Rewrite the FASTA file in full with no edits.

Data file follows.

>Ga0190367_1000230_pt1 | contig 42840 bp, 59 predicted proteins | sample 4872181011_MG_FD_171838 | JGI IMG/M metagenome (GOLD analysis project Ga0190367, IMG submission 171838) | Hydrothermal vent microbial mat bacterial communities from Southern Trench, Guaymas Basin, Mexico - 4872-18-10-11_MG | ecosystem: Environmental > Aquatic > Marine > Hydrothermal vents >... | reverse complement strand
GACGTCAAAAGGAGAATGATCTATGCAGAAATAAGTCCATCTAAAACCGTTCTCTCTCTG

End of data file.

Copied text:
>Ga0190367_1000230_pt1 | contig 42840 bp, 59 predicted proteins | sample 4872181011_MG_FD_171838 | JGI IMG/M metagenome (GOLD analysis project Ga0190367, IMG submission 171838) | Hydrothermal vent microbial mat bacterial communities from Southern Trench, Guaymas Basin, Mexico - 4872-18-10-11_MG | ecosystem: Environmental > Aquatic > Marine > Hydrothermal vents >... | reverse complement strand
GACGTCAAAAGGAGAATGATCTATGCAGAAATAAGTCCATCTAAAACCGTTCTCTCTCTG